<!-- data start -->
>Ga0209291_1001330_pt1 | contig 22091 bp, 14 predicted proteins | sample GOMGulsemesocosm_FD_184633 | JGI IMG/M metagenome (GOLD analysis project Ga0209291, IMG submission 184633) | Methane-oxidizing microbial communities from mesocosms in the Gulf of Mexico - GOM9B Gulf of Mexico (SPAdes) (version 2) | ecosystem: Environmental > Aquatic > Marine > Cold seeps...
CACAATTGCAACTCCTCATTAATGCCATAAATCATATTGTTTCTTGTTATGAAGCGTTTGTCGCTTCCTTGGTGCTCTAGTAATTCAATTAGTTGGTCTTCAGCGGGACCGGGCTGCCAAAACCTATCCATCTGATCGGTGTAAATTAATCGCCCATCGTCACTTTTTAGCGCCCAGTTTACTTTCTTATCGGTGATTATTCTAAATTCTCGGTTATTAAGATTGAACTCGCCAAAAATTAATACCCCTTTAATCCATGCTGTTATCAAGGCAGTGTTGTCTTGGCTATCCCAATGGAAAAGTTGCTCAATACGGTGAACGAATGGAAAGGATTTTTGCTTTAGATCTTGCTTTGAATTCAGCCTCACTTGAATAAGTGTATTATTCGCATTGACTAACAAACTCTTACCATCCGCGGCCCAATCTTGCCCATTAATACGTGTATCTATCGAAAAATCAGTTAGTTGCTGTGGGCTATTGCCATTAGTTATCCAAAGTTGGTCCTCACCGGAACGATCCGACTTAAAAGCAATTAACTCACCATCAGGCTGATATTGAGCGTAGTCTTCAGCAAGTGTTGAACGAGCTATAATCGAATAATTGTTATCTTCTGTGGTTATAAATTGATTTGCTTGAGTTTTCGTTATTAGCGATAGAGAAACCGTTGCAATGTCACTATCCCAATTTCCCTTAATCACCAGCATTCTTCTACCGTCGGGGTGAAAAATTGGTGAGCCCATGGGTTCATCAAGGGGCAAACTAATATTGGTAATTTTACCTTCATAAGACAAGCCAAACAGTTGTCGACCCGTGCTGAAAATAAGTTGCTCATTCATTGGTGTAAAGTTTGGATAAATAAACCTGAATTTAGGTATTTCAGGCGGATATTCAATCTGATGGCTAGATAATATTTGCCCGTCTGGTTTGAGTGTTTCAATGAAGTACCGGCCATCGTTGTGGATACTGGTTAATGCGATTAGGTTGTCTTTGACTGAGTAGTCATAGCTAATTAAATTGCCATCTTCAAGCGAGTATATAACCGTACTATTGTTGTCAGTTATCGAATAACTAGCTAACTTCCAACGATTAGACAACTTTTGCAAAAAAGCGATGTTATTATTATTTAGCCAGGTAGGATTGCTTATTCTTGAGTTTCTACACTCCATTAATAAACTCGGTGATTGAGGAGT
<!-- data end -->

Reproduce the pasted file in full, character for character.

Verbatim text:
>Ga0209291_1001330_pt1 | contig 22091 bp, 14 predicted proteins | sample GOMGulsemesocosm_FD_184633 | JGI IMG/M metagenome (GOLD analysis project Ga0209291, IMG submission 184633) | Methane-oxidizing microbial communities from mesocosms in the Gulf of Mexico - GOM9B Gulf of Mexico (SPAdes) (version 2) | ecosystem: Environmental > Aquatic > Marine > Cold seeps...
CACAATTGCAACTCCTCATTAATGCCATAAATCATATTGTTTCTTGTTATGAAGCGTTTGTCGCTTCCTTGGTGCTCTAGTAATTCAATTAGTTGGTCTTCAGCGGGACCGGGCTGCCAAAACCTATCCATCTGATCGGTGTAAATTAATCGCCCATCGTCACTTTTTAGCGCCCAGTTTACTTTCTTATCGGTGATTATTCTAAATTCTCGGTTATTAAGATTGAACTCGCCAAAAATTAATACCCCTTTAATCCATGCTGTTATCAAGGCAGTGTTGTCTTGGCTATCCCAATGGAAAAGTTGCTCAATACGGTGAACGAATGGAAAGGATTTTTGCTTTAGATCTTGCTTTGAATTCAGCCTCACTTGAATAAGTGTATTATTCGCATTGACTAACAAACTCTTACCATCCGCGGCCCAATCTTGCCCATTAATACGTGTATCTATCGAAAAATCAGTTAGTTGCTGTGGGCTATTGCCATTAGTTATCCAAAGTTGGTCCTCACCGGAACGATCCGACTTAAAAGCAATTAACTCACCATCAGGCTGATATTGAGCGTAGTCTTCAGCAAGTGTTGAACGAGCTATAATCGAATAATTGTTATCTTCTGTGGTTATAAATTGATTTGCTTGAGTTTTCGTTATTAGCGATAGAGAAACCGTTGCAATGTCACTATCCCAATTTCCCTTAATCACCAGCATTCTTCTACCGTCGGGGTGAAAAATTGGTGAGCCCATGGGTTCATCAAGGGGCAAACTAATATTGGTAATTTTACCTTCATAAGACAAGCCAAACAGTTGTCGACCCGTGCTGAAAATAAGTTGCTCATTCATTGGTGTAAAGTTTGGATAAATAAACCTGAATTTAGGTATTTCAGGCGGATATTCAATCTGATGGCTAGATAATATTTGCCCGTCTGGTTTGAGTGTTTCAATGAAGTACCGGCCATCGTTGTGGATACTGGTTAATGCGATTAGGTTGTCTTTGACTGAGTAGTCATAGCTAATTAAATTGCCATCTTCAAGCGAGTATATAACCGTACTATTGTTGTCAGTTATCGAATAACTAGCTAACTTCCAACGATTAGACAACTTTTGCAAAAAAGCGATGTTATTATTATTTAGCCAGGTAGGATTGCTTATTCTTGAGTTTCTACACTCCATTAATAAACTCGGTGATTGAGGAGT